How will a focus on diversity make foreign aid work better?


International development is a series of calculated risks and planned change processes that adapt effective approaches to new country contexts, eventually to change the world for the better.

As in any industry, organizations carrying out international development work want to attract the most qualified people, align resources to best support them, and unleash their full potential. By creating more diverse and inclusive workplaces, it encourages staff to tap into their unique skills, adapt to changing priorities, and identify and innovate new approaches to solve the world's toughest challenges.

Take a moment to check in with yourself:

  • Is my organization and/or team truly inclusive? How do I know?
  • How are we recognizing diversity as an asset to our work?
  • Do I feel welcomed as a [insert gender, race, religion, or other identifying characteristic] at work?
  • What steps is my organization taking to promote gender, racial, and religious equity in my workplace in headquarters, as well as in cooperating country offices? 

We know that unconscious bias is naturally present at every stage of implementing the work that we do, and can blind us to important realities that impede progress. By openly addressing the biases that do occur, it creates conditions for responsible risk-taking and decision-making. In this environment, aid workers can use their full capacities to do their jobs better.

So what do we do about it?

At Quantum Impact, we aim to shift the conversation about diversity in the development industry to a positive, assets-based one. We think that by collecting stories and statistics, sparking dialogue, and highlighting the impact of meaningful diversity and inclusion in our industry, we can help create conditions for organization leaders and staff to make improvements in the way women and minorities are engaged.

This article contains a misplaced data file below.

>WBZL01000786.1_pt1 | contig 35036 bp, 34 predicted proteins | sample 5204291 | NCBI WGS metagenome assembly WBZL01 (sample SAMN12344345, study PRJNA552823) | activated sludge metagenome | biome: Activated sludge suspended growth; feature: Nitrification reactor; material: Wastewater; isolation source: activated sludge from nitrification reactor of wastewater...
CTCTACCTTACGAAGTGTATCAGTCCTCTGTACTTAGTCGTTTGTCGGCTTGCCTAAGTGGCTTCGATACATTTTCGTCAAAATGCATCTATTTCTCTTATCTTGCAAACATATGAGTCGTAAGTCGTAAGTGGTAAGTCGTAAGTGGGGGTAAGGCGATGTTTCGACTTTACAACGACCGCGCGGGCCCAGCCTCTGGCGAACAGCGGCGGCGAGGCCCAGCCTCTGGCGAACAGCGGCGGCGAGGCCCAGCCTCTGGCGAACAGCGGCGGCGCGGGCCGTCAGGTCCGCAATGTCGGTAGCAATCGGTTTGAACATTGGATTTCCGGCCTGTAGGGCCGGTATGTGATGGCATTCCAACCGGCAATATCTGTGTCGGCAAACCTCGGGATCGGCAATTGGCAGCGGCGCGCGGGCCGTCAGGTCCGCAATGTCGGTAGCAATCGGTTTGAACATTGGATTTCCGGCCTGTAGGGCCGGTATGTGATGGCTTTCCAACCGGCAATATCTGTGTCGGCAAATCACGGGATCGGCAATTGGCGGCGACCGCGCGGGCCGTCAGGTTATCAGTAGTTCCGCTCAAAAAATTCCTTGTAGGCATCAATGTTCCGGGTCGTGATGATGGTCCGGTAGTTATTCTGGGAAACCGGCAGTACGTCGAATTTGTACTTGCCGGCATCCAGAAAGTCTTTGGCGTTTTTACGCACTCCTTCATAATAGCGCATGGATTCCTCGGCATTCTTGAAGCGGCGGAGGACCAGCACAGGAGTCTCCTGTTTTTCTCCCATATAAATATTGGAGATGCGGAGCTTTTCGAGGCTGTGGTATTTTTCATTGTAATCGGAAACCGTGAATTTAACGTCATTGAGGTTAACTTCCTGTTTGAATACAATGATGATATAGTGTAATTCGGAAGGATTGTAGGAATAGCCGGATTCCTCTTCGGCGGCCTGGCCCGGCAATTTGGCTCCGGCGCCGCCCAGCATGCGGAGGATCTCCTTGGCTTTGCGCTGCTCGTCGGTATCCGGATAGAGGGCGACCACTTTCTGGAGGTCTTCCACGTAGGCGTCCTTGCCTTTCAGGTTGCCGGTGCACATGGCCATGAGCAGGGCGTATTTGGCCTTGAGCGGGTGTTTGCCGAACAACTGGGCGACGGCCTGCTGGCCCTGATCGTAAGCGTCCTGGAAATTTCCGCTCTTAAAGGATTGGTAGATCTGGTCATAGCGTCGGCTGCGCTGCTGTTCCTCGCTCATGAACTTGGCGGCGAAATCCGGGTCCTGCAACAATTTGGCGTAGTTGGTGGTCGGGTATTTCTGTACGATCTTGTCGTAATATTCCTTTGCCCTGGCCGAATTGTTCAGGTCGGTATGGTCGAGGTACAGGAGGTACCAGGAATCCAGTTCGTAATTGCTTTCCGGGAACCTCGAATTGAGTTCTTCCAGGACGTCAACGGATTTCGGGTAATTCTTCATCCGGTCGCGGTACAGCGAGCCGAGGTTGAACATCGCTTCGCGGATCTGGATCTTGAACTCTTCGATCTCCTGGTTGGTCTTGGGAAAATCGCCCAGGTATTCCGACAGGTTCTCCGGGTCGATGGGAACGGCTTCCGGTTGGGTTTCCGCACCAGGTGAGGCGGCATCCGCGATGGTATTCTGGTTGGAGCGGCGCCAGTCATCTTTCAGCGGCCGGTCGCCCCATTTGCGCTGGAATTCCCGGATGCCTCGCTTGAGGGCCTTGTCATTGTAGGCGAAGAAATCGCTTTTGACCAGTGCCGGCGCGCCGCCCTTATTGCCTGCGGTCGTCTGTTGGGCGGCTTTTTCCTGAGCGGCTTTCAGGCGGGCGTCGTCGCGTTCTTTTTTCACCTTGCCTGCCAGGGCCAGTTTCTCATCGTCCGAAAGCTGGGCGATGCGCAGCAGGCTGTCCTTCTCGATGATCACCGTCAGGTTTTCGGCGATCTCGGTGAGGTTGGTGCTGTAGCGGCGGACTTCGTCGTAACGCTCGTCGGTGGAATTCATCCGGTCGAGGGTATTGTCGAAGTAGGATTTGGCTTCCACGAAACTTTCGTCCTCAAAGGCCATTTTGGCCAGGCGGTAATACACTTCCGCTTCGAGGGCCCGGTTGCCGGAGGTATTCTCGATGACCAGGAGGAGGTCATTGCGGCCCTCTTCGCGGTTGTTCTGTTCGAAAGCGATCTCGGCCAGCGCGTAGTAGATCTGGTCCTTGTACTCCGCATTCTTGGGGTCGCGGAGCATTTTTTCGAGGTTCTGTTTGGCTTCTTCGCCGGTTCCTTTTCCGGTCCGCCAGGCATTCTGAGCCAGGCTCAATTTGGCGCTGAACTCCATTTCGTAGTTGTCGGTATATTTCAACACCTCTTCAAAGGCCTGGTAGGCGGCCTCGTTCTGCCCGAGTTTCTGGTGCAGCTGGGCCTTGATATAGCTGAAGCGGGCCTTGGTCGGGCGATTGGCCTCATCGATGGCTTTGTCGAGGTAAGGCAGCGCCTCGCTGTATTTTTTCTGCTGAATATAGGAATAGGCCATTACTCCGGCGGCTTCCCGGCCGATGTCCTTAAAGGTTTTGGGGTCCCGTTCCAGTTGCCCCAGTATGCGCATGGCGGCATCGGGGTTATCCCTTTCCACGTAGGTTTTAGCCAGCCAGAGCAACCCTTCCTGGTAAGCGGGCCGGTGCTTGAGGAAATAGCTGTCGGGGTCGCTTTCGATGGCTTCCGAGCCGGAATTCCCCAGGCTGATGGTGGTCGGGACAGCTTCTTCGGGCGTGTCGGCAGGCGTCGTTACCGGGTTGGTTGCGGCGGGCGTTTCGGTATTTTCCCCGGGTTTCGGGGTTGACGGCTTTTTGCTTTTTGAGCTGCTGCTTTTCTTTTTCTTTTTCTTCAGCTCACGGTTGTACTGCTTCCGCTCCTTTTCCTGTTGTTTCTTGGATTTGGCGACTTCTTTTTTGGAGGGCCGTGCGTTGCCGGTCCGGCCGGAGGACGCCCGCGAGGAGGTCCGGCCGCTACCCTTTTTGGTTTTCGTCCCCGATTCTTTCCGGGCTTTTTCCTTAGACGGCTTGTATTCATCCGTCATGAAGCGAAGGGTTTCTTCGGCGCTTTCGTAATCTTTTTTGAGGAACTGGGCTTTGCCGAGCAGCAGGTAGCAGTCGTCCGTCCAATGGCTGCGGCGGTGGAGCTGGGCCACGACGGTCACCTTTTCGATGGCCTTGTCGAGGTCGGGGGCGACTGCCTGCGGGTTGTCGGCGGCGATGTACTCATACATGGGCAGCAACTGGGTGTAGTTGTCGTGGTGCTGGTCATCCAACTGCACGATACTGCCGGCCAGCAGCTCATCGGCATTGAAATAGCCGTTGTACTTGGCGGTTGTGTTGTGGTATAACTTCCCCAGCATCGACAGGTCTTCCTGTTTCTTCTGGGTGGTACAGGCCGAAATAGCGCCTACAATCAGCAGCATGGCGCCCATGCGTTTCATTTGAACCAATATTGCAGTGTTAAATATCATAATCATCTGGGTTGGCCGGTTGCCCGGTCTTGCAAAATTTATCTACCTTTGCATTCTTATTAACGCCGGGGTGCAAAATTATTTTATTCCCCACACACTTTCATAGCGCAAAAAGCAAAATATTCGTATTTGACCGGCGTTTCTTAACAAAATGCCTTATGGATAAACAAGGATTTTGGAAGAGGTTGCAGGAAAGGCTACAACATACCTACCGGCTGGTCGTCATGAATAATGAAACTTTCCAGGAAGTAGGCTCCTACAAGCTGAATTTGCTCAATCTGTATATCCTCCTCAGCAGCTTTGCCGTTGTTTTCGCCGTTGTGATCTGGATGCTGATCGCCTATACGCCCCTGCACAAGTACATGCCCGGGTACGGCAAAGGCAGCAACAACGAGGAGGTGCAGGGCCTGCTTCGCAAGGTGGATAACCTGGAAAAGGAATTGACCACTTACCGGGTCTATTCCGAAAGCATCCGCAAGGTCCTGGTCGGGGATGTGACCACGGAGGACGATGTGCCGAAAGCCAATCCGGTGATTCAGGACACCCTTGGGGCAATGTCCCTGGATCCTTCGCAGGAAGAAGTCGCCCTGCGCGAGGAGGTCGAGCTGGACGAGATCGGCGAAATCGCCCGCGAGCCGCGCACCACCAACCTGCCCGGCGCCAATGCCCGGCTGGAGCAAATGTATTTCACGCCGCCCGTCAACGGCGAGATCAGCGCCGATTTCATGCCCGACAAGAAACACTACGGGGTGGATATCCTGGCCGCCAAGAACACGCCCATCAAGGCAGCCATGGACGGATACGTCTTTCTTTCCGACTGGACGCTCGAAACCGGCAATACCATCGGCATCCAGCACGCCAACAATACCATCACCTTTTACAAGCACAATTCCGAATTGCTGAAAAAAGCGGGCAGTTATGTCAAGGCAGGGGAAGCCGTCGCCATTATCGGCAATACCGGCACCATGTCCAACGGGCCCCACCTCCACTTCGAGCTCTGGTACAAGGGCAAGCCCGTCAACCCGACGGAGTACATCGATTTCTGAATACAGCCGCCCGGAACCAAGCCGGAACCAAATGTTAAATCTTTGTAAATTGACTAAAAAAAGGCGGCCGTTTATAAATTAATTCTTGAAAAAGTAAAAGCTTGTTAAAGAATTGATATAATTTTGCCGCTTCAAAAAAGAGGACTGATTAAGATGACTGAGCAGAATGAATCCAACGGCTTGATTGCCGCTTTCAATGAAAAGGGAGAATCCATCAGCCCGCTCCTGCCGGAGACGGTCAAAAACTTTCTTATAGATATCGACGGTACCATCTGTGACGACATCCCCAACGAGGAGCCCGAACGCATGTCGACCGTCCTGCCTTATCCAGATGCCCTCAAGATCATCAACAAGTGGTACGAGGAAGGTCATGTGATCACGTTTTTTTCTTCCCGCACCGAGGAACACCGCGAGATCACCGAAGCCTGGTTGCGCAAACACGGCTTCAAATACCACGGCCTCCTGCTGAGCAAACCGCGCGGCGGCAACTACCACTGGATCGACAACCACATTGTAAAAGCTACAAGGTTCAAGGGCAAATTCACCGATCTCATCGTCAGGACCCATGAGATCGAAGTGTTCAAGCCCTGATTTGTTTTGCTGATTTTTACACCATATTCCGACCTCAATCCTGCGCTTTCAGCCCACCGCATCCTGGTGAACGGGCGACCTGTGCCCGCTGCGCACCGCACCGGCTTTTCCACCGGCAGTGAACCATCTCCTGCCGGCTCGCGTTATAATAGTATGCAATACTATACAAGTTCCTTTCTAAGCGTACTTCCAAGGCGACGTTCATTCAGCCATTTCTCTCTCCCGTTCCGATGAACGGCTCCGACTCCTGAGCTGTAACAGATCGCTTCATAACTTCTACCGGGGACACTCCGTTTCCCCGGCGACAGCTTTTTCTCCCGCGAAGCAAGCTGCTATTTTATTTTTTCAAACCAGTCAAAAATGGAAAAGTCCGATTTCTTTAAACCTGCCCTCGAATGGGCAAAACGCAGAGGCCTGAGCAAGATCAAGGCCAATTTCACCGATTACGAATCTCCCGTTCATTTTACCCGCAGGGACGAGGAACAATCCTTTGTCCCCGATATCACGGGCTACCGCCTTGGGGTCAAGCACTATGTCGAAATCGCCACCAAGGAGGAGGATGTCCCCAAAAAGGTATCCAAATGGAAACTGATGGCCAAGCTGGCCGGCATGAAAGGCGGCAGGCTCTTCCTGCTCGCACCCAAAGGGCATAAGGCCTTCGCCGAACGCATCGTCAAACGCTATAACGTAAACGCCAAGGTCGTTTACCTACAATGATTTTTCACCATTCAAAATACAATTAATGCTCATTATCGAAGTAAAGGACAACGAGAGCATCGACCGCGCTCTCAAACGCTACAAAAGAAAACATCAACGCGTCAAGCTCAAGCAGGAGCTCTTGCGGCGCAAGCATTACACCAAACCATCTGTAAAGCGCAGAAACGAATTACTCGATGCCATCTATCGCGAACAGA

Quantum Impact is spearheading this initiative because we believe that, if development practitioners are to promote values of equality and equity in which all people deserve a seat at the table, these same values need to be reflected inside our workplaces.

Despite some progress, women and minorities are not equally represented in positions of authority within our field - either in global headquarters or cooperating country contexts - and they face barriers to hiring and retention. To date, The full scope of the issue isn’t known.  Little data - quantitative or qualitative - has been gathered to look at how diversity and inclusion within the international development workforce contributes to positive work environments and to development outcomes. But we do know from other industries that increased diversity is linked to stronger performance, and inclusive workplaces empower staff to bring their ideas and full agency to the work that they do.

This is why Quantum Impact seeks to build a foundation of information that leaders and staff can use to advance conversations about the assets of a diverse workforce, grow awareness about biases that influence the way we do our work, and have courageous conversations about what we're learning in the process.

Will you join the conversation?

There are multiple ways that you can engage with Quantum Impact's Diversity in Development Initiative. Right nowwe are seeking expressions of interest from women (including women of any race, ethnicity, sexual orientation, or ability) who would like to contribute stories of how they have faced and overcome adversity  in the international development industry. By completing our survey, you can help by telling us about the type of diversity and inclusion information you are interested in receiving, and how you want to receive it. And please do not hesitate to reach out to us at with questions and comments.

Please note, this blog was originally published on February 28, 2017 at

DiversitySarah Grausz